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  • Author: Mark Zachary Taylor
  • Publication Date: 01-2015
  • Content Type: Journal Article
  • Journal: Political Science Quarterly
  • Institution: Academy of Political Science
  • Abstract: This dense, powerful volume offers profound insights into the U.S. innovation system and its driving forces. The driving forces are Americans' twin desires for technology-based military supremacy (which demands government action) and small government (which militates against it). These twin forces have produced a highly successful, ever-evolving, and unique set of federal institutions and policies, which Linda Weiss calls the “national security state” (NSS). The NSS is the secret to American innovation. Since World War II, it has dominated high-risk innovation, revolutionary technological change, and the formation of new S industries. Weiss's book also reveals that the NSS is not static, but changes in response to changes in perceived geopolitical threats and to shifts in popular anti-statist sentiments. The book explains why the NSS came about, how it works, and glimpses its future. - See more at:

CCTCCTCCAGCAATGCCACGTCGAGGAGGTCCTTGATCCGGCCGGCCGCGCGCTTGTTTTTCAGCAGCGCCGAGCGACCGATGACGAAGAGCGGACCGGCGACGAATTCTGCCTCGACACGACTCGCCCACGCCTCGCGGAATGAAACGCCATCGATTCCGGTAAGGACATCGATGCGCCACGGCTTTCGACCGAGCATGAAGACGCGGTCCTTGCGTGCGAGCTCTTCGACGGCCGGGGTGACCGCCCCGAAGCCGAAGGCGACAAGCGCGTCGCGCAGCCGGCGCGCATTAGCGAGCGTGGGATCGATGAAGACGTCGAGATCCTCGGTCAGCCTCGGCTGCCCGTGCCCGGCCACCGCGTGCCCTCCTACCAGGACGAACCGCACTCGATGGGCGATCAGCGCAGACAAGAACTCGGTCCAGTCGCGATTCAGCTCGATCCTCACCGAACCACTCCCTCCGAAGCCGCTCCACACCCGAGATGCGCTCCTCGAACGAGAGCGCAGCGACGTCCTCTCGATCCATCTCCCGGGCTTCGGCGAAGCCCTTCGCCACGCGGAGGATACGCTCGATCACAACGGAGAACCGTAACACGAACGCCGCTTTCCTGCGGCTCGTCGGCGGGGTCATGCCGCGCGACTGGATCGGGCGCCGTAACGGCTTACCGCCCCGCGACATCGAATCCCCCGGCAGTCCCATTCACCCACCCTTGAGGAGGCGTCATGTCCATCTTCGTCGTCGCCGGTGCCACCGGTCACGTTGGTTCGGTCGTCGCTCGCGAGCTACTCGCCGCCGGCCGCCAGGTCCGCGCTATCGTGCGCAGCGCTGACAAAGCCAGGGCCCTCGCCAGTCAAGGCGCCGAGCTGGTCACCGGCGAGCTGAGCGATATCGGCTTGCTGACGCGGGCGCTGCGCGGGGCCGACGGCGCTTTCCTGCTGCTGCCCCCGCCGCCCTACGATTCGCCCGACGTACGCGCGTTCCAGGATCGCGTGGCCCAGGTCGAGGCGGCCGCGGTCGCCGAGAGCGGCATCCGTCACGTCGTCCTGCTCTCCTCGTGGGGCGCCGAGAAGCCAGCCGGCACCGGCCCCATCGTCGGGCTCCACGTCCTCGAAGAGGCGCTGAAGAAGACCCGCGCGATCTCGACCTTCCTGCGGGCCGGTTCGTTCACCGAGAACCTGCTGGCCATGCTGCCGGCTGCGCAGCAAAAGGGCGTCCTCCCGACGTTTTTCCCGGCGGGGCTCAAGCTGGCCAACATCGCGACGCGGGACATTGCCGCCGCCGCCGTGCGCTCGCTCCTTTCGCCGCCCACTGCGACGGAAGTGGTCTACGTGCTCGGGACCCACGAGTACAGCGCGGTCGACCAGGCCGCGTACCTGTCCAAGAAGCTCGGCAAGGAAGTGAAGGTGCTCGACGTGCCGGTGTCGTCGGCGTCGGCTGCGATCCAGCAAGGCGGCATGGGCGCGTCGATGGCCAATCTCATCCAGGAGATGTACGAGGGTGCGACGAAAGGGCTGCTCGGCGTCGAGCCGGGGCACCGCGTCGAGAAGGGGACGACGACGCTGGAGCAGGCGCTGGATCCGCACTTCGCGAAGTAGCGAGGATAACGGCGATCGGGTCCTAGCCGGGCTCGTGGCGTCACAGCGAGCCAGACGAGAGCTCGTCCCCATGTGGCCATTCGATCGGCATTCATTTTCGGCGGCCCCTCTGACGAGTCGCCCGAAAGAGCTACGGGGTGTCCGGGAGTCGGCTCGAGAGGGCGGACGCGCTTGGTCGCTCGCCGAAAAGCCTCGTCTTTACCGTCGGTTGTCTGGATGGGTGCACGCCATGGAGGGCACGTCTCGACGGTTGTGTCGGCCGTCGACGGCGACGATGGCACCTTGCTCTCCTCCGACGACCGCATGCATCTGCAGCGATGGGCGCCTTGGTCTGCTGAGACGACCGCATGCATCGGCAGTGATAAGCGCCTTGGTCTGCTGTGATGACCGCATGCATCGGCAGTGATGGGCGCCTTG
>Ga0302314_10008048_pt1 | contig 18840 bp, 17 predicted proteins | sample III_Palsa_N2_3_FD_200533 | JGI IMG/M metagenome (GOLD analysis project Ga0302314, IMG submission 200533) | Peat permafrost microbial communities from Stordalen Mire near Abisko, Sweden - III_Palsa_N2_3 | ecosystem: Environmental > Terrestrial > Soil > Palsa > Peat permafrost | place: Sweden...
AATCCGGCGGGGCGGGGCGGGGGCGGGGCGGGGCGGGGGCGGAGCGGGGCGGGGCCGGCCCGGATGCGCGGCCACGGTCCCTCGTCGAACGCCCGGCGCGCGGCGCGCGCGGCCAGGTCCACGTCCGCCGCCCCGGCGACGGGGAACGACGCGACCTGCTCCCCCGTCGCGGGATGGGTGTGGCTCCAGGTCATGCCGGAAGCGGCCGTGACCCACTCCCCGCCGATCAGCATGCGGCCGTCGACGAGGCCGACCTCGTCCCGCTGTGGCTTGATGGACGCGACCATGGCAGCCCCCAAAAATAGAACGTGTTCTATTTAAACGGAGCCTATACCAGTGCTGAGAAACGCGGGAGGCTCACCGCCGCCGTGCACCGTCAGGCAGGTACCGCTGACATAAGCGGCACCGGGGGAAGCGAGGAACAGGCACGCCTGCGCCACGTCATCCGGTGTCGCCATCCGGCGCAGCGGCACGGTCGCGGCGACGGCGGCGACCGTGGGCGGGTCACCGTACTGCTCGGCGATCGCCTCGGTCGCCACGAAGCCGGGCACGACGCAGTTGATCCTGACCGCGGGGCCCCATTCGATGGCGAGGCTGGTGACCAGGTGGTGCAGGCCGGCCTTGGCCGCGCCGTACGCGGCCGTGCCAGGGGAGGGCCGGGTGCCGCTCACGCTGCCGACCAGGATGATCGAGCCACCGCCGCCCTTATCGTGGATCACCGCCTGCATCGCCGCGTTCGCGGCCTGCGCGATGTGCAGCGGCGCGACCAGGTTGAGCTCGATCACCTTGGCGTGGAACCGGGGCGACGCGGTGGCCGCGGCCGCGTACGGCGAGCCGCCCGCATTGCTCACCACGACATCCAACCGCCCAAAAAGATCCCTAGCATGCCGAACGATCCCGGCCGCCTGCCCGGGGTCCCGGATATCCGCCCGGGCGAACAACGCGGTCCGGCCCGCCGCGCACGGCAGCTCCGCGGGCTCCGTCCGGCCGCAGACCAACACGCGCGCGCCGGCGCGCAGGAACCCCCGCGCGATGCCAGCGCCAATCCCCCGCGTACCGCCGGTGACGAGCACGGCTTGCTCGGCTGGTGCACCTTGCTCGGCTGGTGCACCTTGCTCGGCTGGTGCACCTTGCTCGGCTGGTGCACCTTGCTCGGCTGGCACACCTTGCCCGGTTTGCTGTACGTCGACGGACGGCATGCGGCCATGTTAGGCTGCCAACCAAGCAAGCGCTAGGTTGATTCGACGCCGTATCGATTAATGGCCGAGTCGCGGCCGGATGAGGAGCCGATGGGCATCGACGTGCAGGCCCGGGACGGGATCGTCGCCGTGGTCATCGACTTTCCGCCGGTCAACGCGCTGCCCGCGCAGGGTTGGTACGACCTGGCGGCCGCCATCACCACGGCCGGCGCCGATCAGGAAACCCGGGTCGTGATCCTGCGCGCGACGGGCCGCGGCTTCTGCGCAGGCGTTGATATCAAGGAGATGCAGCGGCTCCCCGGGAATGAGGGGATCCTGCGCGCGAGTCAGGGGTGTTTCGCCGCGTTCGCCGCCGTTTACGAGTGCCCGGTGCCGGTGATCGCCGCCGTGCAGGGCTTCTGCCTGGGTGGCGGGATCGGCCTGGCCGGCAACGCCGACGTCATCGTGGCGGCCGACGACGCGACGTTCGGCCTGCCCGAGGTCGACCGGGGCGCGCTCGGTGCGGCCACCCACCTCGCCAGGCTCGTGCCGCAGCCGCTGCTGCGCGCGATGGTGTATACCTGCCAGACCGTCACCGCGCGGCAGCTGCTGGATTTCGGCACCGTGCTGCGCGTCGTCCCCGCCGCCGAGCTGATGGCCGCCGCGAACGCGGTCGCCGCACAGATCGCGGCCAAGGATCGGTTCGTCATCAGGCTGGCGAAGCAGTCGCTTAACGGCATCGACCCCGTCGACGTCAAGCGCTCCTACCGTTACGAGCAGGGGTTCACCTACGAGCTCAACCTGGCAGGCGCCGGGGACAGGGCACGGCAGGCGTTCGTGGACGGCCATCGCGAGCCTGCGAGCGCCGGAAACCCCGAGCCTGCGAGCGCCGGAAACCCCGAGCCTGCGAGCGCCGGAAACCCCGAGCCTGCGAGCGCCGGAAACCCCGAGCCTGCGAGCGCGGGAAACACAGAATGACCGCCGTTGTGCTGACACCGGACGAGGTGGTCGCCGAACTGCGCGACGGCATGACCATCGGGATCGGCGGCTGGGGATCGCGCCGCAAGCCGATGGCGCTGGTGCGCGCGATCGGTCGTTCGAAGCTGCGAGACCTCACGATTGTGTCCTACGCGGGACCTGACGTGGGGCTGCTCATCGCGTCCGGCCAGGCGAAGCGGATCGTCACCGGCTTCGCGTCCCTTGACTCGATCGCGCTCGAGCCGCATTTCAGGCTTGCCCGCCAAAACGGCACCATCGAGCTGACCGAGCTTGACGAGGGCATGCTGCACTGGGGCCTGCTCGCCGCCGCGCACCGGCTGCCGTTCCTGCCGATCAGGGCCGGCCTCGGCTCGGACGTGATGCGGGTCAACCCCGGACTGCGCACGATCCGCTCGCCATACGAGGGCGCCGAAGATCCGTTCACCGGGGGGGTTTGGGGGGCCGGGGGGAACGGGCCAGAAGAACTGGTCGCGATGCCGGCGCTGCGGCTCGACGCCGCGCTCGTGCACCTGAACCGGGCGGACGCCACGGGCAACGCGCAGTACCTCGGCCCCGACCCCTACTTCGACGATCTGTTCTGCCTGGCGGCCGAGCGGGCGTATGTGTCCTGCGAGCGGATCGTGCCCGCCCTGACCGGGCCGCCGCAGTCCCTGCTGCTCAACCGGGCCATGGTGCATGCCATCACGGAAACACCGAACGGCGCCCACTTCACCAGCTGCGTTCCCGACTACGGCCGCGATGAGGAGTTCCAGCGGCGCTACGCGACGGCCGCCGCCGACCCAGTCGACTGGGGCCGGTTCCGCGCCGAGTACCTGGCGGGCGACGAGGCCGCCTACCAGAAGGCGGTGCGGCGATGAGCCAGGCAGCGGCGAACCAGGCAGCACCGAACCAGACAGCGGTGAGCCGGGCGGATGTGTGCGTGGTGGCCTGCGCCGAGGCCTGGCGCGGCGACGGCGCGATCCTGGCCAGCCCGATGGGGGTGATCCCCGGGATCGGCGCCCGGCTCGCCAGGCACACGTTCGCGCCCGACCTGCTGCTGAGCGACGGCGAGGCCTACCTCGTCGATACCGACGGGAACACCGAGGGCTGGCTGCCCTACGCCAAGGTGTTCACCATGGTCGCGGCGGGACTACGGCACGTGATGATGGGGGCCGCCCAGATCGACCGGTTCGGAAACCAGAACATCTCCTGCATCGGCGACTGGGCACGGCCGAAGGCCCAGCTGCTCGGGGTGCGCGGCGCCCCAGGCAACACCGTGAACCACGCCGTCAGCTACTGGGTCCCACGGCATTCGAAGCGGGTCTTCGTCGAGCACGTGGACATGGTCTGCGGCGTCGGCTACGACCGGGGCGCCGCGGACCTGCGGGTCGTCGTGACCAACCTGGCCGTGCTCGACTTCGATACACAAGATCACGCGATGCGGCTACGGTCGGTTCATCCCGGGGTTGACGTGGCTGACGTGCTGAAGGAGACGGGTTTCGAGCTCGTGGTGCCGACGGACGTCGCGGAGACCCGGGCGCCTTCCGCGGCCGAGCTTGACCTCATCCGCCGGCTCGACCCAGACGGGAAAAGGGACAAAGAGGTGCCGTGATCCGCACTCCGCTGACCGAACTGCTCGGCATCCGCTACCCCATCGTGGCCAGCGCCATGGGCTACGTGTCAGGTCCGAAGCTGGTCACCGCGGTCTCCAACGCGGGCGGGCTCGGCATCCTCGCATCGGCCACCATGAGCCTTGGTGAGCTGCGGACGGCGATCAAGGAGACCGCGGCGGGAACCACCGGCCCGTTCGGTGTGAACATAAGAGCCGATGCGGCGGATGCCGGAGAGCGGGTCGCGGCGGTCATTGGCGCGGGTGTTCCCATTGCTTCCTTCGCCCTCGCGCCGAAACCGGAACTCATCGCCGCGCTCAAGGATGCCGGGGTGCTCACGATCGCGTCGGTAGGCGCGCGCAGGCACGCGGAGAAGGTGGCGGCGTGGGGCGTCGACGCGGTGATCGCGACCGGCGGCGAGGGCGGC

• Topic: Security, Government
  • Political Geography: United States, America
  • Author: Mark A. Graber
  • Publication Date: 09-2014
  • Content Type: Journal Article
  • Journal: Political Science Quarterly
  • Institution: Academy of Political Science
  • Abstract: Grand theories of the First Amendment suffer from problems of exclusion and inclusion. The broad principles that justify excluding some human activity from constitutional protection inevitably bleed in ways that support excluding ac­tivity that virtually all people think is covered by the First Amendment. The broad principles that justify granting First Amendment protection to activities inevitably bleed in ways that support granting protection to human activities that hardly anyone thinks merit special constitutional protection. The Adversary First Amendment: Free Expression and the Foundations of American Democracy effectively highlights how many standard justifications for exclud­ing commercial advertising from constitutional protection threaten to under­mine constitutional protection for consensual core speech rights. Martin Redish less successfully demonstrates that his adversarial theory of democracy would not entail constitutional protection for a wide variety of activity that government may consensually regulate.
  • Topic: Government
  • Political Geography: America